In April, the US Centers for Disease Control and Prevention released a study challenging the conventional wisdom that eating less promotes longevity.
Backing up the study, new research carried out by scientists at the University College London revealed that flies can actually live longer without reducing calories but by eating proportionally less yeast.
Their findings suggest the food industry adage that there is ‘no good or bad food, just a good or bad diet’ may ring true in the fight against obesity.
Fresh figures released in March show in excess of 200 million adults across the EU may be overweight or obese.
And the number of European kids overweight is rising by a hefty 400,000 a year, according to data from the International Obesity Task Force (IOFT).
“These results make a strong case that calories per se are not the salient factor in prolonging life - at least in fruitflies,” say the study authors.
And further, their findings suggest that the dramatic impact of reducing yeast suggests that protein or fat plays a greater role in fly longevity than sugar.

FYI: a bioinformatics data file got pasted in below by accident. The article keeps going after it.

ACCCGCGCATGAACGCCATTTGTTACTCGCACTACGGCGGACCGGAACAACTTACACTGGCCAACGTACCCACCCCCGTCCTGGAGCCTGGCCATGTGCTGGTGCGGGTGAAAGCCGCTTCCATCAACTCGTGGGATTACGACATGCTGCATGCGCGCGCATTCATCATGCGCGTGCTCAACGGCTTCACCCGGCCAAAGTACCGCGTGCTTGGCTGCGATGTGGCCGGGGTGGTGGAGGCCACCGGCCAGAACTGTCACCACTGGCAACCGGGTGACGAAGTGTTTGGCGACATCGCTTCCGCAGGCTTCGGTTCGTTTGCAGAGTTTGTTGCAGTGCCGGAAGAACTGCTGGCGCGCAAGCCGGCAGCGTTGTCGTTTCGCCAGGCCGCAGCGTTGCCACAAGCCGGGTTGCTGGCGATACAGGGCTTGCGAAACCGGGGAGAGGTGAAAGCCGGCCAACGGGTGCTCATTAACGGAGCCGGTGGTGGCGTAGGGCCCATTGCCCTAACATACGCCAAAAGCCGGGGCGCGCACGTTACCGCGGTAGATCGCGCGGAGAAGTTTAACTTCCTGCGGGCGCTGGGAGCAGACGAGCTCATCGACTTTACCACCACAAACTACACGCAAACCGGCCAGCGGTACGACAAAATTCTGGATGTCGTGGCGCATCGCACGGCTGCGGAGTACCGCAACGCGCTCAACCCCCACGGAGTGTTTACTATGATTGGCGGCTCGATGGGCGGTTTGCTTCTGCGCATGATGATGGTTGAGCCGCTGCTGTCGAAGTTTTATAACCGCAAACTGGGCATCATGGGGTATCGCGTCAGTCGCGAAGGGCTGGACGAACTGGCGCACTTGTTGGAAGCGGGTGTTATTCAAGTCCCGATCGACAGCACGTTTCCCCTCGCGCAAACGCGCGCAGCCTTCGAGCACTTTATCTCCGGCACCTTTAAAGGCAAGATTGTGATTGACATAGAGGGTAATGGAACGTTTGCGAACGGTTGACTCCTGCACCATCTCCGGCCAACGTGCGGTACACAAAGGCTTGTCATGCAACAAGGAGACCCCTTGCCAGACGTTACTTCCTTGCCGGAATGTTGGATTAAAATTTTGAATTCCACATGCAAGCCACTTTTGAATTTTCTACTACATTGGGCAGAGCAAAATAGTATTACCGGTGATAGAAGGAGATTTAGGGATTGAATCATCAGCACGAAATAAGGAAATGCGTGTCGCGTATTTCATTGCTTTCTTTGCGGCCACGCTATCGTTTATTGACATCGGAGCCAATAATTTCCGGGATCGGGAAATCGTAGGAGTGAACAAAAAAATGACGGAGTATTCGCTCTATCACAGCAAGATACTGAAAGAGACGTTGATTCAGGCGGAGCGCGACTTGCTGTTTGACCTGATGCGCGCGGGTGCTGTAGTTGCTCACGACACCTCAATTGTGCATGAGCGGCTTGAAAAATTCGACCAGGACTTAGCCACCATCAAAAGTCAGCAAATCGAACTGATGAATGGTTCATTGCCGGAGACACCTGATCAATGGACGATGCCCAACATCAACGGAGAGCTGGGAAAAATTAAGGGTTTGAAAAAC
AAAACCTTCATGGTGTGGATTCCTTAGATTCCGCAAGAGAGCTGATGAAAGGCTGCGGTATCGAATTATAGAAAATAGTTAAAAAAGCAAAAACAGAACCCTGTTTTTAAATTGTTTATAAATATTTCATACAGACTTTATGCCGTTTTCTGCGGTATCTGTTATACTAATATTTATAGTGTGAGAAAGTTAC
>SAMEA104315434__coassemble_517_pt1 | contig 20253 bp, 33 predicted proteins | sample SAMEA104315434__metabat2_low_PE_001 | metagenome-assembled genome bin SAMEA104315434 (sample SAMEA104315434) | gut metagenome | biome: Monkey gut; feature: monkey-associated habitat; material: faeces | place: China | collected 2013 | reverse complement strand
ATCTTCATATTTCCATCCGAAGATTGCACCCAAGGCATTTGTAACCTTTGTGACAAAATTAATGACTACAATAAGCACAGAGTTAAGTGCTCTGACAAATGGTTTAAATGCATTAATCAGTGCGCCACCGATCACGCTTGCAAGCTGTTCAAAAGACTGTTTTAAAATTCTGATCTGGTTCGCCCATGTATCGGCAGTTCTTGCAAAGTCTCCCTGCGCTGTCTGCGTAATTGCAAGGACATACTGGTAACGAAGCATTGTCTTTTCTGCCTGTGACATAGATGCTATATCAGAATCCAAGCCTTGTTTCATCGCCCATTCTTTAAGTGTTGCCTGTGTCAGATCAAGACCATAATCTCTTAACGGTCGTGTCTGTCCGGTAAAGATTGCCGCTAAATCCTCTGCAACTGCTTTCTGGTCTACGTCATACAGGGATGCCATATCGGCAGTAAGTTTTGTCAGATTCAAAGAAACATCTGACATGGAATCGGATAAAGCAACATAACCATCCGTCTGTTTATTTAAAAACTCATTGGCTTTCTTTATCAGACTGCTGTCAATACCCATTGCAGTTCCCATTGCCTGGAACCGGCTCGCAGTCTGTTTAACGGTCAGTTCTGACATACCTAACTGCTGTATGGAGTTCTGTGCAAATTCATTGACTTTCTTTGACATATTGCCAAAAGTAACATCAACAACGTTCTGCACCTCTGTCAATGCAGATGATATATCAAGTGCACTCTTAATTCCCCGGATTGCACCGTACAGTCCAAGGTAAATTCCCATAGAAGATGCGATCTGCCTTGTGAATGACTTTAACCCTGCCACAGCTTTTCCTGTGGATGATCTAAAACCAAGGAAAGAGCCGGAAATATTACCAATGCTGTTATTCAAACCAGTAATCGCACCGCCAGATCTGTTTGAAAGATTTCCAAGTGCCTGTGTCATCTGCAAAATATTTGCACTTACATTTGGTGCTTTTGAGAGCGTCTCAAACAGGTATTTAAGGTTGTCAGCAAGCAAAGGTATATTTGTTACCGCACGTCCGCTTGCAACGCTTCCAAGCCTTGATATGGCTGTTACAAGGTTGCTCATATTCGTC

For the latest study, published in the PLoS Biology, dietary restriction in Drosophila flies involved diluting the nutrients in the fly's standard lab diet of yeast and sugar to a level known to maximise life span.
Since both yeast (which contributes protein and fat) and sugar (carbohydrates) provide the same calories per gram, the authors (William Mair, Matthew Piper, and Linda Partridge at UCL ) could adjust nutrient composition without affecting the calorie count, allowing them to separate the effects of calories and nutrients.
Reducing both nutrients increased the flies' life spans, but yeast had a much greater effect: reducing yeast from control to dietary restriction levels increased median life span by over 60 per cent.
In contrast, those switched from the standard restriction diet to the sugar-restricted diet began to die at the same rate as flies on the control diet.
Bonnie - Music to my ears! Many of my patients have yeast issues, and the allopathic medical community consitently brushes yeast off as a non-factor. As I've said before, we do not usually post animal studies because we like to see human research. Although, in an area that scant research is available, such as yeast, we find this data extremely compelling.